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b. 1950

Curtis Arnett was born in Greenville, Florida in 1950 and moved to Ft. Pierce with his parents in 1955. He is the 2nd youngest Highwaymen behind Johnny Daniels. As Arnett explains it, he believes he was very lucky to have been introduced into the group. His back door in his childhood home met Roy McLendon’s back door. Across the street was Harold Newton. 

He sold his first painting the day he turned 16 and got his driver’s license. He brought 2 or 3 paintings with him, and sold one to a gentleman who owned a motel off of US1. It was a small 12x16” it sold for $6, for which Arnett was overjoyed to have proven himself on his first day out. He currently resides in North Florida and is an active member of the Highwaymen community. He attends shows and hosts art classes throughout the year, check our events to see where he will be next.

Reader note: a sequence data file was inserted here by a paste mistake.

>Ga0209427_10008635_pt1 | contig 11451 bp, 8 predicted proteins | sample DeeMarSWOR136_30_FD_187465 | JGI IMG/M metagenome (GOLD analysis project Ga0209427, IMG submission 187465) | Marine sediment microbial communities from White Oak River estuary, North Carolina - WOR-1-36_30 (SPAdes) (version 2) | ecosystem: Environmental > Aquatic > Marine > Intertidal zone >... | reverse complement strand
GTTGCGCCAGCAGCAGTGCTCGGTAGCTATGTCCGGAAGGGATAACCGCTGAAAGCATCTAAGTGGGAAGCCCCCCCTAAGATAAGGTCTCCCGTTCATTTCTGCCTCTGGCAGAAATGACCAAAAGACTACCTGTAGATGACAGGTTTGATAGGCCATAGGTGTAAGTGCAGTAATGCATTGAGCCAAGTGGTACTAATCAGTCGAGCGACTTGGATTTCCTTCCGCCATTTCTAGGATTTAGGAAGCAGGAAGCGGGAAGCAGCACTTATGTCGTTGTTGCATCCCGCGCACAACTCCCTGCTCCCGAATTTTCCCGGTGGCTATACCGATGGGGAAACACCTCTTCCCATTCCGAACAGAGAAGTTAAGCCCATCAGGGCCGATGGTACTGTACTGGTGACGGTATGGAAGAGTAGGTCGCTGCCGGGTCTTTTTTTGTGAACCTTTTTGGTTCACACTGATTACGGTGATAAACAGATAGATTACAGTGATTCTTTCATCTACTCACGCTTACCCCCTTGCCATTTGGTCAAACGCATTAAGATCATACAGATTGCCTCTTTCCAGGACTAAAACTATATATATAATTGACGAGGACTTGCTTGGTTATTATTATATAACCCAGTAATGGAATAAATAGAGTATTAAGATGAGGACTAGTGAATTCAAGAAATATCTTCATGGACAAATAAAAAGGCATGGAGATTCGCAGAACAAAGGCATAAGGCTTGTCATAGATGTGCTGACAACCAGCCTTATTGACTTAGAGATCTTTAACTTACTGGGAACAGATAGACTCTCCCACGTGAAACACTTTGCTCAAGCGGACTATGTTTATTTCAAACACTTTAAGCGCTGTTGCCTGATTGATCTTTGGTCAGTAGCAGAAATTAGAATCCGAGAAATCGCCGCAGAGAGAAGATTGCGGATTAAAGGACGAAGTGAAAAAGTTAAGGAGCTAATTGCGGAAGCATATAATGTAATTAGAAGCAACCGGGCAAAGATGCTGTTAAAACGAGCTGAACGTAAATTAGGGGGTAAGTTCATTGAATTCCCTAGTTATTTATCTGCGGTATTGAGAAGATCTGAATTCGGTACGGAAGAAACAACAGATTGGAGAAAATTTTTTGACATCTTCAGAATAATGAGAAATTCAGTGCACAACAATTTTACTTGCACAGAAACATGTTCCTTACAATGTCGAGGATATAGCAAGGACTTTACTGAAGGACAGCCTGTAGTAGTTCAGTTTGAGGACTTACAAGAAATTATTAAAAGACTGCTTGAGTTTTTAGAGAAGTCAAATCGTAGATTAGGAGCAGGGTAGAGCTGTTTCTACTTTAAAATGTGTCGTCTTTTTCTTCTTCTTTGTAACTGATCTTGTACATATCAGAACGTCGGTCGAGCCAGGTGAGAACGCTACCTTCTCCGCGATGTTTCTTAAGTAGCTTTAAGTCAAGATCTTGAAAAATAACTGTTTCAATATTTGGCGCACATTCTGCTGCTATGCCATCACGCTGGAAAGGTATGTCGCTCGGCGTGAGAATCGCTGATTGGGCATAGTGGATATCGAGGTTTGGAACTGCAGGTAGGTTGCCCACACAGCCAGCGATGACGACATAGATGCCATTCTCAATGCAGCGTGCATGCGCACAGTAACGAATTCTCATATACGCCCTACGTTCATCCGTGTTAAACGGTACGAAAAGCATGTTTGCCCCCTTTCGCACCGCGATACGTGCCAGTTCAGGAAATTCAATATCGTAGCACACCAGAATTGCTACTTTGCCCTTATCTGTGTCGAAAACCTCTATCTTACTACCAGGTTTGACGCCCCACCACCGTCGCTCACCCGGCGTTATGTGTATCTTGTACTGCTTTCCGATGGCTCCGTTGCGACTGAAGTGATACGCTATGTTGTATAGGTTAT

While he knew all the members of the group, he was closest to Roy McLendon, Hezekiah Baker, and Livingston Roberts. Arnett considers himself largely self taught, with his primary instruction for painting he accredits to books. This often appears through his distinct detailed work, differing from many of the other artists stylistically. He uses a palette knife far less than many of the others, relying on perspective and layered colors of paint.

During the years of weak demand, Arnett worked at St. Lucie Nuclear Power Plant for 28 years. Once fame began to surround the group again, he committed to painting full time, though he never stopped painting.

Biographies are adapted from those on, one of the earliest informative websites on the Florida Highwaymen. Since the site is no longer active, we have provided them here.

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